To Our Ojai Community:

Thank you for your patience and understanding as we recover from the damage from the Thomas Fire on our trails. In the coming months trails will likely open and close depending on rain and changing trail conditions. Click here for current information and trail notifications »


My name is James Vickman. I am Chief Executive Officer of New Civilization, a California Public Benefit Non-Profit that owns an 11 acre parcel located at 10200 Creek Road, Oak View. The San Antonio Creek runs through much of the property. When New Civilization became the steward of the property in 1992, I was 32 years old. I have been visiting the property since then, for over 25 years. I’ve visited the property in all of the seasons, and I’ve seen the property go through major changes.

Every winter when I first started frequenting the property, water regularly flowed through the creek bed, even if the winter was relatively dry. In the early and mid-1990’s, I would bring our children to the property. We had easy access to all parts of the property, including to the San Antonio Creek, and as far as I was aware, there was no arundo grass on the property.  The views on the property were stunning, and the animal life–including birds, mammals, amphibians and fish–was abundant.

Then, beginning in the late 1990’s, the property started being overtaken by arundo, and within a few short years, the entire creek bed–which was several acres–became filled with dense thickets of arundo. When this happened, the creek started to dry up, until finally, in the 2000’s, especially starting around 2005, the creek barely flowed, if at all, except during major rains–all of the water stopped by the arundo grass, and then sucked into the plants.

I remember about 12 years ago visiting the property with our teenage son. We were armed with machetes, and our goal was to slash a tunnel through the arundo so we could get to the creek. We whacked away for several hours, making a three to four feet wide tunnel that was around 30 yards long, but we never reached the creek. We didn’t try again to bore our way through the arundo the next year, as the plant had simply grown back, as thick or thicker than before.

I was approached by the Ojai Valley Land Conservancy a few years ago to inquire whether New Civilization would be amenable to the Conservancy entering the property to engage in a comprehensive program to both eradicate the arundo and reintroduce native plants that had been squeezed out by the arundo. I was informed that the eradication program would entail use of an herbicide, but that a comprehensive plan would be in place, with approvals and encouragement from various governmental agencies, for the safe use of the herbicide.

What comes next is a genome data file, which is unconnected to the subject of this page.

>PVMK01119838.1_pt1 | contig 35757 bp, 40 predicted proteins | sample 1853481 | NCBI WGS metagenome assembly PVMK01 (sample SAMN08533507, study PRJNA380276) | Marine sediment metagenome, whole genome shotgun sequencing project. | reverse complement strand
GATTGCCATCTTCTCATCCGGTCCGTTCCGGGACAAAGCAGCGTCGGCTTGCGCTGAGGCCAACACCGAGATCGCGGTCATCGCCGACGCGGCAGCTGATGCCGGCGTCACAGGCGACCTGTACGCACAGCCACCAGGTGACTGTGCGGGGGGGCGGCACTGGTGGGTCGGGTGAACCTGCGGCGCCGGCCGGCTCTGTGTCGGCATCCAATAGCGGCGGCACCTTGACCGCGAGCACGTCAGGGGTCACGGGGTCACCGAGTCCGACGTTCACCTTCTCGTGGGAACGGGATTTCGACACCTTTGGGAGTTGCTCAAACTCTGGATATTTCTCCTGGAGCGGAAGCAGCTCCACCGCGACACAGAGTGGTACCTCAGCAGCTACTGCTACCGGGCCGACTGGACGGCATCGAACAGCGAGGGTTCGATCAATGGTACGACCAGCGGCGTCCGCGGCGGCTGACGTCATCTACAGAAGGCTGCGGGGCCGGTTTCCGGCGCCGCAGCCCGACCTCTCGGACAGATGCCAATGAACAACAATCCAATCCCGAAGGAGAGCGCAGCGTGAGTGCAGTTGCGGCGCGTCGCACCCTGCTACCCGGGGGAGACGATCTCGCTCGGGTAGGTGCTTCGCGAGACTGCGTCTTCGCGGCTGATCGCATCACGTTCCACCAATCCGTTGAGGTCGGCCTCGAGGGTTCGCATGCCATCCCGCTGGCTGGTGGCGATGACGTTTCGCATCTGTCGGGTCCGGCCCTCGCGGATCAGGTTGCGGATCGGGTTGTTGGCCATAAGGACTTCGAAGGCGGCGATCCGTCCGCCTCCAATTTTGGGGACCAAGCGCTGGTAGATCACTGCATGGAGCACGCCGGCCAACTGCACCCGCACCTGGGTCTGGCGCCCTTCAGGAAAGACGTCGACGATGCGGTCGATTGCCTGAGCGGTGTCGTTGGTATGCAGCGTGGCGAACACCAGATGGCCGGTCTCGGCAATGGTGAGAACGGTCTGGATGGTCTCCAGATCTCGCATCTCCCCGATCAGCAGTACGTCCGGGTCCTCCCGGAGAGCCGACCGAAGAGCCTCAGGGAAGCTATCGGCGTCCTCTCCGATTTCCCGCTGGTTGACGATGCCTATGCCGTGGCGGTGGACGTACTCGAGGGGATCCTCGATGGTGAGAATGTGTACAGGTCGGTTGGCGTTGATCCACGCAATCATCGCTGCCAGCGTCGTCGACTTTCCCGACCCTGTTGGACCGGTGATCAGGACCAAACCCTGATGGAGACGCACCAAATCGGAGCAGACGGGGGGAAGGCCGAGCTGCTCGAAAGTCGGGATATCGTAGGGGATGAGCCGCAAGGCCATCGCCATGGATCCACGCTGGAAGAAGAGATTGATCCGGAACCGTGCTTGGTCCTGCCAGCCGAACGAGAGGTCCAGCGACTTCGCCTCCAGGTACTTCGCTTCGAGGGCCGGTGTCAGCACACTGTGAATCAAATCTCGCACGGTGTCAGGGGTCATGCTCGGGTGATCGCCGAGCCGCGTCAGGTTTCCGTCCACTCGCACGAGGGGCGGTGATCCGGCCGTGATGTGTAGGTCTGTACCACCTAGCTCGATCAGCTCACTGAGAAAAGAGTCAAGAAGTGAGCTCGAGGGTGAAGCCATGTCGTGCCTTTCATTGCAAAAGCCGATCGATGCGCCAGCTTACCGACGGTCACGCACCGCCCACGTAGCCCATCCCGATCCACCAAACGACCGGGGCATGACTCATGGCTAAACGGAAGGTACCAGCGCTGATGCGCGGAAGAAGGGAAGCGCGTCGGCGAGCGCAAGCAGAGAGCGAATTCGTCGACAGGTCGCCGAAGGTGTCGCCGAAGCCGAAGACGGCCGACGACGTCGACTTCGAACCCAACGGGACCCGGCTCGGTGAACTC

I readily welcomed the invitation, as I had learned first-hand, over the course of more than 20 years, of the devastation that the arundo had caused to the San Antonio creek bed, and I had come to realize that the only way to solve the problem would be for a concerned organization to administer a comprehensive eradication program that indeed did use herbicide.  I also had known of the great work of the Ojai Valley Land Conservancy, so when I was presented with the Conservancy’s plan to retake the creek, in all of its beauty and diversity, my decision was easy.

I have seen the property several times since the Conservancy started the arundo eradication/native plant reintroduction program. The views have been restored and the creek is flowing again. This is nothing short of a miracle. I’m sure that soon, the bird life, along with other wildlife including fish and amphibians, will return to the degree that they existed before the arundo invaded the property. I am grateful to the Ojai Valley Land Conservancy for their great work in the Valley, and their great work on the New Civilization property.

 – James Vickman

Jonathan and I walked through the family property along San Antonio Creek yesterday morning. When (the OVLC) first started the project the site was completely choked and shaded by a solid stand of Arundo, making it impossible to navigate. Now after clearing the Arundo the site is more park like, with spectacular older sycamore and black walnut trees revealed alongside mature willows, and mule fat. Elderberry shrubs and poison oak damaged by the fire are stump sprouting, and hundreds of live oak and sycamore seedlings are germinating everywhere. We were delighted to find new patches of native wildflowers including gilia, lupine, and poppy and three different species of phacelia. The creek was running clear, and sunny pools of water were full of little tadpoles. Instead of silence we could hear the sounds of birds, and observed a pair of showy black and yellow hooded orioles making a nest.

We are so pleased with the changes and the new found diversity!


 – Lucy and Jonathan Tolmach

I would like to express my appreciation for the work of the Ojai Valley Land Conservancy. They have created some very great hiking spots in the Ojai Valley. In addition, they have been doing great work in the Ventura River and San Antonio creek with their Arundo Removal Project. The arundo sucks up more than three times the amount of water as native plants, it is a fire threat, a flooding threat, readily invades and creates dense stands where no native vegetation can grow. It is such a pleasure to ride along the bike path and see where the arundo has been cleared.

 – Scott Weiss

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